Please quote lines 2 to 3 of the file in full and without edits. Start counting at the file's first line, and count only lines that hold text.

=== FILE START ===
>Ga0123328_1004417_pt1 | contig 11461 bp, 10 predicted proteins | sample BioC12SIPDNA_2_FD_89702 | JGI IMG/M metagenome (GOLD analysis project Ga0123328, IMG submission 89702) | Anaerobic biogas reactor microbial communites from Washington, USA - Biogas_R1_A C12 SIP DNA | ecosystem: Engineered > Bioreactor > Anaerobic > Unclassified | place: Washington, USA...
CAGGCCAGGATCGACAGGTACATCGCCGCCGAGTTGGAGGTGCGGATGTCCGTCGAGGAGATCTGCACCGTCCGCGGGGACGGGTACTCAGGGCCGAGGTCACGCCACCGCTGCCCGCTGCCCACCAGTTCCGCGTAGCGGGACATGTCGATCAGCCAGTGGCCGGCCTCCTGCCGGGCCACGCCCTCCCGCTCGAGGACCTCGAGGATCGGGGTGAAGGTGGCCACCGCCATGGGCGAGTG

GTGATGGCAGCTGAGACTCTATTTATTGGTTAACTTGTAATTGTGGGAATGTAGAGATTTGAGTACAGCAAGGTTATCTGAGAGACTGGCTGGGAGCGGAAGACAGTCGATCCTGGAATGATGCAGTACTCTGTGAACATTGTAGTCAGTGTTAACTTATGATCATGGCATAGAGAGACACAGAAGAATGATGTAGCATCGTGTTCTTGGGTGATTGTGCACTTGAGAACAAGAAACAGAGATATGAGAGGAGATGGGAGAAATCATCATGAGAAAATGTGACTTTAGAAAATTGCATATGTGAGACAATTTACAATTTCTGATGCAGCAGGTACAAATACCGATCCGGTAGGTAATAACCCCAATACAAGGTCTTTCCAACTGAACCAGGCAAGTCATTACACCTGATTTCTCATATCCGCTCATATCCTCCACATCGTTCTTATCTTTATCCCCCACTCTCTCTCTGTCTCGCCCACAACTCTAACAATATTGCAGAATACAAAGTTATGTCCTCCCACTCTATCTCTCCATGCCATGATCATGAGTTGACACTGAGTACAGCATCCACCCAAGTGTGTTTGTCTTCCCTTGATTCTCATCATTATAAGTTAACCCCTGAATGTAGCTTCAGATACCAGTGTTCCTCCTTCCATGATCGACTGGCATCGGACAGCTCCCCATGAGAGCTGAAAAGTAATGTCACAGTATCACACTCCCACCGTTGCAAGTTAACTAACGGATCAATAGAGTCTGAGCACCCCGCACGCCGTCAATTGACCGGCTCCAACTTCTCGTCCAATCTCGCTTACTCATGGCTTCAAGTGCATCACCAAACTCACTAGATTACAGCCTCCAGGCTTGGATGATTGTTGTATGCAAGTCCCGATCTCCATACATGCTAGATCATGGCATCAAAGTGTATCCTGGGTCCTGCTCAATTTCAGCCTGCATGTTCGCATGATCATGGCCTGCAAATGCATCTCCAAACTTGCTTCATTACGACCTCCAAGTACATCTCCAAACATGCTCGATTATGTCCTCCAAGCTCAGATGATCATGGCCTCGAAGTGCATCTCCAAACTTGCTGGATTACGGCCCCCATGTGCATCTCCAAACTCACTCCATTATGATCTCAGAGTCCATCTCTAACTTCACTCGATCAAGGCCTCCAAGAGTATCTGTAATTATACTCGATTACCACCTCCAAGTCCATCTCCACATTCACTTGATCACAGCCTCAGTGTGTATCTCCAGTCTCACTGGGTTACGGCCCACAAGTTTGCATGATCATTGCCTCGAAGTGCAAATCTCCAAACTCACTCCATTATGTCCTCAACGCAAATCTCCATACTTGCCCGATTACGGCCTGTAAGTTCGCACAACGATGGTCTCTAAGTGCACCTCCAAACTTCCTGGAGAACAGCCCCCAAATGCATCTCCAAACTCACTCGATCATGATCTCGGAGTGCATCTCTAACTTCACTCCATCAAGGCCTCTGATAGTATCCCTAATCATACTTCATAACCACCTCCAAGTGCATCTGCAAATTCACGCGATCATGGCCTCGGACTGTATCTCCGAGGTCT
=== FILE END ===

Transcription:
CAGGCCAGGATCGACAGGTACATCGCCGCCGAGTTGGAGGTGCGGATGTCCGTCGAGGAGATCTGCACCGTCCGCGGGGACGGGTACTCAGGGCCGAGGTCACGCCACCGCTGCCCGCTGCCCACCAGTTCCGCGTAGCGGGACATGTCGATCAGCCAGTGGCCGGCCTCCTGCCGGGCCACGCCCTCCCGCTCGAGGACCTCGAGGATCGGGGTGAAGGTGGCCACCGCCATGGGCGAGTG

GTGATGGCAGCTGAGACTCTATTTATTGGTTAACTTGTAATTGTGGGAATGTAGAGATTTGAGTACAGCAAGGTTATCTGAGAGACTGGCTGGGAGCGGAAGACAGTCGATCCTGGAATGATGCAGTACTCTGTGAACATTGTAGTCAGTGTTAACTTATGATCATGGCATAGAGAGACACAGAAGAATGATGTAGCATCGTGTTCTTGGGTGATTGTGCACTTGAGAACAAGAAACAGAGATATGAGAGGAGATGGGAGAAATCATCATGAGAAAATGTGACTTTAGAAAATTGCATATGTGAGACAATTTACAATTTCTGATGCAGCAGGTACAAATACCGATCCGGTAGGTAATAACCCCAATACAAGGTCTTTCCAACTGAACCAGGCAAGTCATTACACCTGATTTCTCATATCCGCTCATATCCTCCACATCGTTCTTATCTTTATCCCCCACTCTCTCTCTGTCTCGCCCACAACTCTAACAATATTGCAGAATACAAAGTTATGTCCTCCCACTCTATCTCTCCATGCCATGATCATGAGTTGACACTGAGTACAGCATCCACCCAAGTGTGTTTGTCTTCCCTTGATTCTCATCATTATAAGTTAACCCCTGAATGTAGCTTCAGATACCAGTGTTCCTCCTTCCATGATCGACTGGCATCGGACAGCTCCCCATGAGAGCTGAAAAGTAATGTCACAGTATCACACTCCCACCGTTGCAAGTTAACTAACGGATCAATAGAGTCTGAGCACCCCGCACGCCGTCAATTGACCGGCTCCAACTTCTCGTCCAATCTCGCTTACTCATGGCTTCAAGTGCATCACCAAACTCACTAGATTACAGCCTCCAGGCTTGGATGATTGTTGTATGCAAGTCCCGATCTCCATACATGCTAGATCATGGCATCAAAGTGTATCCTGGGTCCTGCTCAATTTCAGCCTGCATGTTCGCATGATCATGGCCTGCAAATGCATCTCCAAACTTGCTTCATTACGACCTCCAAGTACATCTCCAAACATGCTCGATTATGTCCTCCAAGCTCAGATGATCATGGCCTCGAAGTGCATCTCCAAACTTGCTGGATTACGGCCCCCATGTGCATCTCCAAACTCACTCCATTATGATCTCAGAGTCCATCTCTAACTTCACTCGATCAAGGCCTCCAAGAGTATCTGTAATTATACTCGATTACCACCTCCAAGTCCATCTCCACATTCACTTGATCACAGCCTCAGTGTGTATCTCCAGTCTCACTGGGTTACGGCCCACAAGTTTGCATGATCATTGCCTCGAAGTGCAAATCTCCAAACTCACTCCATTATGTCCTCAACGCAAATCTCCATACTTGCCCGATTACGGCCTGTAAGTTCGCACAACGATGGTCTCTAAGTGCACCTCCAAACTTCCTGGAGAACAGCCCCCAAATGCATCTCCAAACTCACTCGATCATGATCTCGGAGTGCATCTCTAACTTCACTCCATCAAGGCCTCTGATAGTATCCCTAATCATACTTCATAACCACCTCCAAGTGCATCTGCAAATTCACGCGATCATGGCCTCGGACTGTATCTCCGAGGTCT